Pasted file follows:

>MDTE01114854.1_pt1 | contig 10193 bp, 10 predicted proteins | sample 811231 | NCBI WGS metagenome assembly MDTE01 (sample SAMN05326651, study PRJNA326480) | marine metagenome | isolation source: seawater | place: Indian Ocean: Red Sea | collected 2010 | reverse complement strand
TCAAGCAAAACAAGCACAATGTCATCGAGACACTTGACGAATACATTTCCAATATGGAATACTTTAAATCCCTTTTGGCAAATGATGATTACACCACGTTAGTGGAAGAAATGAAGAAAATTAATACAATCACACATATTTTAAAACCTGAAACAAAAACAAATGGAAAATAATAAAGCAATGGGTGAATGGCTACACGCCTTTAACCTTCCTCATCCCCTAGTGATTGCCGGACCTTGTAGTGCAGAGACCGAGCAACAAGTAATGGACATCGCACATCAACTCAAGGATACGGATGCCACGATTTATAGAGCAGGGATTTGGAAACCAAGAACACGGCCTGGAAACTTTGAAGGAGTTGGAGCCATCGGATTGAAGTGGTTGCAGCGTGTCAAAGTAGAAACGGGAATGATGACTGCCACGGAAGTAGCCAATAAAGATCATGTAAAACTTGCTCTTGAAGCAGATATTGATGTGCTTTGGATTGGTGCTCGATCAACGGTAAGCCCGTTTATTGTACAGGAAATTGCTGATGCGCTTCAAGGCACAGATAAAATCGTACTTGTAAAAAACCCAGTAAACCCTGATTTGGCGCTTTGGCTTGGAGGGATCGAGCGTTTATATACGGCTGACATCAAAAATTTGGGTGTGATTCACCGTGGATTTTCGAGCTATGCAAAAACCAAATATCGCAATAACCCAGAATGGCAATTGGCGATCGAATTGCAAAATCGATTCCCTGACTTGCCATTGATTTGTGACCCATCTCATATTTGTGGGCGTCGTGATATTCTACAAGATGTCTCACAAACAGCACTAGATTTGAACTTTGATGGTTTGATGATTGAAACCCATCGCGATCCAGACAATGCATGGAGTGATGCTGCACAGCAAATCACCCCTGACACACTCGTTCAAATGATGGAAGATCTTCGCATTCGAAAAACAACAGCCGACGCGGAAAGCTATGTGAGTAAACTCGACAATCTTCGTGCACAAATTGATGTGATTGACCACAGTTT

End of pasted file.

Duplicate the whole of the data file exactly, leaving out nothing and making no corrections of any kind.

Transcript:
>MDTE01114854.1_pt1 | contig 10193 bp, 10 predicted proteins | sample 811231 | NCBI WGS metagenome assembly MDTE01 (sample SAMN05326651, study PRJNA326480) | marine metagenome | isolation source: seawater | place: Indian Ocean: Red Sea | collected 2010 | reverse complement strand
TCAAGCAAAACAAGCACAATGTCATCGAGACACTTGACGAATACATTTCCAATATGGAATACTTTAAATCCCTTTTGGCAAATGATGATTACACCACGTTAGTGGAAGAAATGAAGAAAATTAATACAATCACACATATTTTAAAACCTGAAACAAAAACAAATGGAAAATAATAAAGCAATGGGTGAATGGCTACACGCCTTTAACCTTCCTCATCCCCTAGTGATTGCCGGACCTTGTAGTGCAGAGACCGAGCAACAAGTAATGGACATCGCACATCAACTCAAGGATACGGATGCCACGATTTATAGAGCAGGGATTTGGAAACCAAGAACACGGCCTGGAAACTTTGAAGGAGTTGGAGCCATCGGATTGAAGTGGTTGCAGCGTGTCAAAGTAGAAACGGGAATGATGACTGCCACGGAAGTAGCCAATAAAGATCATGTAAAACTTGCTCTTGAAGCAGATATTGATGTGCTTTGGATTGGTGCTCGATCAACGGTAAGCCCGTTTATTGTACAGGAAATTGCTGATGCGCTTCAAGGCACAGATAAAATCGTACTTGTAAAAAACCCAGTAAACCCTGATTTGGCGCTTTGGCTTGGAGGGATCGAGCGTTTATATACGGCTGACATCAAAAATTTGGGTGTGATTCACCGTGGATTTTCGAGCTATGCAAAAACCAAATATCGCAATAACCCAGAATGGCAATTGGCGATCGAATTGCAAAATCGATTCCCTGACTTGCCATTGATTTGTGACCCATCTCATATTTGTGGGCGTCGTGATATTCTACAAGATGTCTCACAAACAGCACTAGATTTGAACTTTGATGGTTTGATGATTGAAACCCATCGCGATCCAGACAATGCATGGAGTGATGCTGCACAGCAAATCACCCCTGACACACTCGTTCAAATGATGGAAGATCTTCGCATTCGAAAAACAACAGCCGACGCGGAAAGCTATGTGAGTAAACTCGACAATCTTCGTGCACAAATTGATGTGATTGACCACAGTTT